Dismiss Notice
Join Physics Forums Today!
The friendliest, high quality science and math community on the planet! Everyone who loves science is here!

Directional Derivative of a discontinuous function

  1. Nov 3, 2011 #1
    I was reviewing basic calculus of of functions of several variables. It struck me that in one of the exercises, it was required to show that a given function has directional derivative for all directions at the origin (0,0) even though it is not continuous at (0,0).
    Without getting into the details , I thought that this does not make sense as the function has to be differentiable at (0,0) for the directional derivatives to exist. And differentiability implies the continuity of the function at (0,0).
    Am I missing something here?
  2. jcsd
  3. Nov 3, 2011 #2


    User Avatar
    Science Advisor

    If you define derivative the usual way, you need a value for the function at the origin, which you don't have. However near the origin it is possible to have the same derivative in all directions.
  4. Nov 4, 2011 #3
    Indeed the function given in that excercise is defined at the origin but it is not continuous at it. Does that imply that my conclusion is wrong?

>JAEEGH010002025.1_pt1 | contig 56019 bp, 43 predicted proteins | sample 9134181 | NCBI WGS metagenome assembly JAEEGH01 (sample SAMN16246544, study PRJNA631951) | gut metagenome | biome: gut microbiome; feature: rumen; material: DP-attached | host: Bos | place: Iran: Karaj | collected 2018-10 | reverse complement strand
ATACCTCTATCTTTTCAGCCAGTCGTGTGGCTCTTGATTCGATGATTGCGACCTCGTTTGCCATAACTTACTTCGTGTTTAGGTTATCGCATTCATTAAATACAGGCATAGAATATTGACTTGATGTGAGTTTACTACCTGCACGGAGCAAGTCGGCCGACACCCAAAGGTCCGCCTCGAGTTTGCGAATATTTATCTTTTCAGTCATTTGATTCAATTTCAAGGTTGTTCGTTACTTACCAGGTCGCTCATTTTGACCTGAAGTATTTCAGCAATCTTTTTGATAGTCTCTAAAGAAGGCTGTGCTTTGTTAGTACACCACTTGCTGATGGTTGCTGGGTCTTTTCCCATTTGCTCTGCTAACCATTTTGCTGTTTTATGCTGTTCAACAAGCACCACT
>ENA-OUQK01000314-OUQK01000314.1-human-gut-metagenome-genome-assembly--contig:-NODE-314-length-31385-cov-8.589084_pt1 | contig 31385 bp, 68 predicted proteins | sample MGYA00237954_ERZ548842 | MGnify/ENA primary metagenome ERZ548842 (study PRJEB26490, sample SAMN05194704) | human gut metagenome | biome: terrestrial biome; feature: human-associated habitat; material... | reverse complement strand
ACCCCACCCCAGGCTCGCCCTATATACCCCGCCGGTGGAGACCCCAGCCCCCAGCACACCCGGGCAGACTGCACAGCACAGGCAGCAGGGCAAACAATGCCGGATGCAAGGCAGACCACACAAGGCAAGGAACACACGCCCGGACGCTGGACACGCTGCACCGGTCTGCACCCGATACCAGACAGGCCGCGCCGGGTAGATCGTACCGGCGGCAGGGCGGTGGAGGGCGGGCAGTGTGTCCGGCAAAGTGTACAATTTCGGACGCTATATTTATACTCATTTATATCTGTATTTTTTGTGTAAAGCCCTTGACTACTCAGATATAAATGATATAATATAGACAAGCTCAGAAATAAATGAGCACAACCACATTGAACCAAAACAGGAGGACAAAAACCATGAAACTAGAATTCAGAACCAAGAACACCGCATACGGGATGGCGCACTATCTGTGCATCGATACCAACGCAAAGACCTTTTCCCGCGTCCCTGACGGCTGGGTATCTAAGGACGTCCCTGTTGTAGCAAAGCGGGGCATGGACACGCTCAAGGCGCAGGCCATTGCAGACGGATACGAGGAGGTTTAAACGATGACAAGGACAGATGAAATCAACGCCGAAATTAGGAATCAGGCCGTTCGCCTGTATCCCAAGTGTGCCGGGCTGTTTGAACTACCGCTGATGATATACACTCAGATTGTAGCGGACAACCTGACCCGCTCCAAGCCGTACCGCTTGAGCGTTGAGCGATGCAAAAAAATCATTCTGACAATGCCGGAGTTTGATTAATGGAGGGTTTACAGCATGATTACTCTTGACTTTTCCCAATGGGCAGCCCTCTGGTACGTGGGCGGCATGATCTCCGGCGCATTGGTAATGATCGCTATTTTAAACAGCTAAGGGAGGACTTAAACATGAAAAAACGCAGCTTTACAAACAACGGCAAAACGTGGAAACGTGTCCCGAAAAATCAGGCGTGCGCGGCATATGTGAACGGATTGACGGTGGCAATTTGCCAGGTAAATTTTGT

5. Nov 4, 2011 #4


    User Avatar
    Science Advisor

    If you have derivatives at all points near the origin, and they all have the same limit at the origin, this limit may be called the derivative at the origin, even if the function is discontinuous there. At this point, it is more a matter of convention.
  6. Nov 4, 2011 #5


    User Avatar
    Science Advisor
    Homework Helper

    "the function has to be differentiable at (0,0) for the directional derivatives to exist."

    this statement is false. to be differentiable, the directional derivatives not only have to exist, they have to depend linearly on the derivatives in the coordinate axis directions.

    e.g. the derivative in the direction (1,1) has to be the sum of the derivatives in the directions (1,0) and (0,1).

    the existence of all directional derivatives at (0,0) only implies continuity along all lines through the origin. one can cook up examples that are continuous along all lines, but not along some curve, say a parabola, through the origin.

    e.g.: f (x, y) = [xy^2]/[x^2+y^4], if x ≠ 0, and f (0, y) = 0.
    Last edited: Nov 4, 2011
  7. Nov 6, 2011 #6
    Thank you mathman and mathwonk for your help!
    Indeed the exercise is exactly the one that mathwonk has cooked!
    I kept thinking in terms of the theorems that helps in evaluating the directional derivative using the gradient. These theorems requires the differentiability of the function. However, the definition of the directional derivative does not require the differentiability, and using the definition I managed to show that the directional derivative is (0) for f(x,y) given in the above post.
    It is always useful to think in definitions first before jumping to theorems!
Share this great discussion with others via Reddit, Google+, Twitter, or Facebook